Facebook said revenue in the third quarter rose 35% from a year earlier, while net income rose 17% to $9.2 billion, from $7.8 billion a year prior.

'Headwinds' from iOS

The company said it expects fourth-quarter revenue of $31.5 billion to $34 billion. Analysts were projecting sales of $34.8 billion. Facebook said the forecast "reflects the significant uncertainty we face in the fourth quarter in light of continued headwinds from Apple's iOS 14 changes, and macroeconomic and COVID-related factors."

Apple introduced privacy changes earlier this year, adding prompts that allow users to keep from being targeted with ads on apps. Snap shares plunged 27% on its earnings report last week after the company blamed the iOS changes for a disruption to its business.

Facebook CFO Dave Wehner said the iOS changes were the "largest headwind" in the quarter and, if not for that, "we would have expected sequential growth from Q2 to Q3."

The iOS changes hurt Facebook's ability to target ads to users and, as a result, "we don't see the same level of conversion data coming through," Sheryl Sandberg, Facebook's operating chief, said on the call. Facebook will rebuild its targeting and optimization systems to work with less data, a process that will take multiple years, she said.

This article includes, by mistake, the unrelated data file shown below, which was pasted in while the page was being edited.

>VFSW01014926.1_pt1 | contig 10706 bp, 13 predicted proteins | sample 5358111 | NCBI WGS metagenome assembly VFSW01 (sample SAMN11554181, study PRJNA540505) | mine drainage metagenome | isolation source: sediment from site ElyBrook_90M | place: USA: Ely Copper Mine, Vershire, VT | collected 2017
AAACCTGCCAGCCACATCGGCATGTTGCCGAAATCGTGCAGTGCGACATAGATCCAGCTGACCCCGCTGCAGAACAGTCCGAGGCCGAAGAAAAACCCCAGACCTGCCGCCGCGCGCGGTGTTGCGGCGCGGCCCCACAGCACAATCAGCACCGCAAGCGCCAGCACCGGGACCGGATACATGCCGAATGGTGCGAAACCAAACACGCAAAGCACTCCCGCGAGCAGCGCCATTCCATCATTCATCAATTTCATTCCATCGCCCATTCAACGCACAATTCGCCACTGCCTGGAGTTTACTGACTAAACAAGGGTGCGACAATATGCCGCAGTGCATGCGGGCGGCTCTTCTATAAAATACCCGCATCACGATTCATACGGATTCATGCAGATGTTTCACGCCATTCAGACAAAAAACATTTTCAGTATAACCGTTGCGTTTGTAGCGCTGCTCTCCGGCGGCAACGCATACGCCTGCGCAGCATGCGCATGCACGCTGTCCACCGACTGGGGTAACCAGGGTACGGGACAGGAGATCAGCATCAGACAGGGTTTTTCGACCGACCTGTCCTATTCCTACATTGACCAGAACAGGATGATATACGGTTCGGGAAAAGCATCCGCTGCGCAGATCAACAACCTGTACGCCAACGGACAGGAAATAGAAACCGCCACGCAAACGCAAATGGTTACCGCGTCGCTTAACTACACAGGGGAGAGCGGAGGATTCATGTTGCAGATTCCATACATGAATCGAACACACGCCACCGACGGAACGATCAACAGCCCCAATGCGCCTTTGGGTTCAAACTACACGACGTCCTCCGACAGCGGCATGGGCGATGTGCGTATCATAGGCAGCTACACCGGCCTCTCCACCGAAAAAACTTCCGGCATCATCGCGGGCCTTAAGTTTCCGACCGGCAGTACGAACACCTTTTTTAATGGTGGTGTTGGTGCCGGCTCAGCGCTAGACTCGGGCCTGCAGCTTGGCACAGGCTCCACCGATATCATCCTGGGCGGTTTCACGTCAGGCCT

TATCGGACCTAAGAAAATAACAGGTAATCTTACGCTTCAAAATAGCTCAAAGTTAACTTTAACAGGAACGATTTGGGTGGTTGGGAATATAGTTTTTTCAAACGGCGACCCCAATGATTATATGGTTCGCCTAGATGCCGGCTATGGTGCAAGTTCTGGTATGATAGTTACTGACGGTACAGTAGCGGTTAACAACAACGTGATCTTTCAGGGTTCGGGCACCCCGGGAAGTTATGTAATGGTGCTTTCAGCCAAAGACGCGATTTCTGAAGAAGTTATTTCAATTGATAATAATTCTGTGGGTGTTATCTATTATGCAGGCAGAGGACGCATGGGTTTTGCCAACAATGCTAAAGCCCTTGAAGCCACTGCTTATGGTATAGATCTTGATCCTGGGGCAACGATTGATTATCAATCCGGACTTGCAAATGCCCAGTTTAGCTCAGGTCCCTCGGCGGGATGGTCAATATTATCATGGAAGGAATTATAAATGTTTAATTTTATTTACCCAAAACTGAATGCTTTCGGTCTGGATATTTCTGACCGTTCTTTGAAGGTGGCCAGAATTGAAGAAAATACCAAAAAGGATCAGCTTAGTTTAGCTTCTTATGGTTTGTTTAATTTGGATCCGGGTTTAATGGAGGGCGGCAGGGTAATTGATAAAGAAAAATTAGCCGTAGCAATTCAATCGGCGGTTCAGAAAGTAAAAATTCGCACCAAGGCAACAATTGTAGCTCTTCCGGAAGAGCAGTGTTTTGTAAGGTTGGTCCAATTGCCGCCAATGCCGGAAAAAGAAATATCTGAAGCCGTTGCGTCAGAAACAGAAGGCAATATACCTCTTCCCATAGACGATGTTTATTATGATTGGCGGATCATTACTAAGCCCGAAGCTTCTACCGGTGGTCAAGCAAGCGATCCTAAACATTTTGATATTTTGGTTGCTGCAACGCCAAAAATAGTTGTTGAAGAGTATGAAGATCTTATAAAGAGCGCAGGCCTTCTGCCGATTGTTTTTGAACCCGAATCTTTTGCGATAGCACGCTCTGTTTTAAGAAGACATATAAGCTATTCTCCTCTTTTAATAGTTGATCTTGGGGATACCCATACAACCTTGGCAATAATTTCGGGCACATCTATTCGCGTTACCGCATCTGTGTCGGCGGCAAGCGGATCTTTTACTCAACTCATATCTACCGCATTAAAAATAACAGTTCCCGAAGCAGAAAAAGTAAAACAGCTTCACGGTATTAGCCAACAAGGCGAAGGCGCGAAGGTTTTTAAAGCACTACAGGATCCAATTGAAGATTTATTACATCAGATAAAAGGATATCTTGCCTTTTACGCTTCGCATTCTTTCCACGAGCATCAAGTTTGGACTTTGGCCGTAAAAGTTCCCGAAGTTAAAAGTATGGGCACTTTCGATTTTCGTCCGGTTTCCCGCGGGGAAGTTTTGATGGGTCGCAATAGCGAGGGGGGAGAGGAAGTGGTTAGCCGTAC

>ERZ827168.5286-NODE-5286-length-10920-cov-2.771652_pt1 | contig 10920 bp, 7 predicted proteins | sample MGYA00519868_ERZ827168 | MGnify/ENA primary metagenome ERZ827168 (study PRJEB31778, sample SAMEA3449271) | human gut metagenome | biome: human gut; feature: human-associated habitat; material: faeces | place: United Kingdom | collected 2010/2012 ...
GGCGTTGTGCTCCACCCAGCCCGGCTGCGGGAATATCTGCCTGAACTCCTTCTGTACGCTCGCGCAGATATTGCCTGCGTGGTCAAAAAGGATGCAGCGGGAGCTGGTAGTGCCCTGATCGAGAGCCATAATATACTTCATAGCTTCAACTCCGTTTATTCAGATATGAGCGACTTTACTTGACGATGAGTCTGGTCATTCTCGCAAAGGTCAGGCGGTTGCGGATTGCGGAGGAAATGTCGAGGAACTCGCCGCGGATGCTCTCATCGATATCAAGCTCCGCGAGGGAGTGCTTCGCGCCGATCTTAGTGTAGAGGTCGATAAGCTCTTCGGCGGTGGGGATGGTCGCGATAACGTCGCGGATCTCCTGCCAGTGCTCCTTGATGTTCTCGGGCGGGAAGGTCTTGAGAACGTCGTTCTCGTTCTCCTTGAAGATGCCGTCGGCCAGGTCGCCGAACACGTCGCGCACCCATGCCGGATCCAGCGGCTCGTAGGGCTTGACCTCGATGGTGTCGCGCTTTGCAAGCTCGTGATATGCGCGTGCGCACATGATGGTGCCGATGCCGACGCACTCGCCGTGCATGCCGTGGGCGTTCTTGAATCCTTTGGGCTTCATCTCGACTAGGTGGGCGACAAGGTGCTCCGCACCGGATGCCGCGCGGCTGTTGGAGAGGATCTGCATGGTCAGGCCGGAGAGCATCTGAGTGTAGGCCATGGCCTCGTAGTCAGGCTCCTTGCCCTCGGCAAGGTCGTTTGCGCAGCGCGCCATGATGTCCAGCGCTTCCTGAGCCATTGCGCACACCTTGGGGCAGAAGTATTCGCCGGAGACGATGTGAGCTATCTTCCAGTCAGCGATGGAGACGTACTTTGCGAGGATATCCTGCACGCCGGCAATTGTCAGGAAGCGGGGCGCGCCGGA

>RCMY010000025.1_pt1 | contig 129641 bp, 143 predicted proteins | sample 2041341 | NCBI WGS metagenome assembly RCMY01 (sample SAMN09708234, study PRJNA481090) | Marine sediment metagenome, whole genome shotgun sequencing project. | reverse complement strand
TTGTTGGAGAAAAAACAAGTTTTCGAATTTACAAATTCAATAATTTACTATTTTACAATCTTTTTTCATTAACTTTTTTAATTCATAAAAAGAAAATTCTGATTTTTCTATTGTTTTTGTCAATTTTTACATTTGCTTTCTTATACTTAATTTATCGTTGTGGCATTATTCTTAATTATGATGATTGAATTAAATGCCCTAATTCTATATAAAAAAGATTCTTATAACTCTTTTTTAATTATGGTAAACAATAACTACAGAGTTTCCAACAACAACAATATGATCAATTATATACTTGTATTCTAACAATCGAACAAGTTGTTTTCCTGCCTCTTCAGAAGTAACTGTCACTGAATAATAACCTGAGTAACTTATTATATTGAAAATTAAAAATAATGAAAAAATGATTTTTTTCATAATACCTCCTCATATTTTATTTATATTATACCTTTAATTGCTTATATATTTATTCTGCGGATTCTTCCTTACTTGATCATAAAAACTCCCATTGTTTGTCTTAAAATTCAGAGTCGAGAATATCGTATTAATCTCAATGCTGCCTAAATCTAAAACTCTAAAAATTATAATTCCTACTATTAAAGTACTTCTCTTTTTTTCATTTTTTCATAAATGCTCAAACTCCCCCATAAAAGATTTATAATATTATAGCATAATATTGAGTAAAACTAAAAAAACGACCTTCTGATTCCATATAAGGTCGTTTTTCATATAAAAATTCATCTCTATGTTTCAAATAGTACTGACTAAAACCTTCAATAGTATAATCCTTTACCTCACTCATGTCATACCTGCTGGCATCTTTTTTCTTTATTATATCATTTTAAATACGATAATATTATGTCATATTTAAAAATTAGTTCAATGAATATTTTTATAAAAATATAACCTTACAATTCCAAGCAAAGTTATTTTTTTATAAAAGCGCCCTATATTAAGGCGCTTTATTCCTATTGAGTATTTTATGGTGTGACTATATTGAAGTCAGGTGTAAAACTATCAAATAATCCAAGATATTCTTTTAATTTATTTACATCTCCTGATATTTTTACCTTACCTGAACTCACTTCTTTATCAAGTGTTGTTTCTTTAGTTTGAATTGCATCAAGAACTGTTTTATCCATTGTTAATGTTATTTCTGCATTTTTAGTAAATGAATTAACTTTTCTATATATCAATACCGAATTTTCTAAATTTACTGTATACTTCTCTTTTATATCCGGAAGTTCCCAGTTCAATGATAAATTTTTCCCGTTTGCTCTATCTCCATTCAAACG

Sandberg told analysts that the company experienced slowing e-commerce growth as more businesses open up from the Covid-19 shutdowns and consumers return to making purchases in person.

"Businesses are still making the shift online, but e-commerce is no longer growing at the pace it was at the height of the pandemic," Sandberg said.

Sandberg also noted that advertisers have slowed spending in response to global supply chain issues and labor shortages. Still, Sandberg said, Facebook remains "the best platform for advertisers to reach people where they are and get measurable outcomes."

Revenue from Facebook's "other" segment, including consumer hardware such as Oculus virtual reality headsets, totaled $734 million, up 195% and more than the $477 million StreetAccount consensus estimate.

The company's free cash flow of $9.55 billion fell short of the $9.9 billion StreetAccount consensus.

Facebook said in the third quarter it had 3.58 billion monthly users across its family of apps, up from 3.51 billion in the second quarter. This metric is used to measure Facebook's total user base across its main app, Instagram, Messenger and WhatsApp.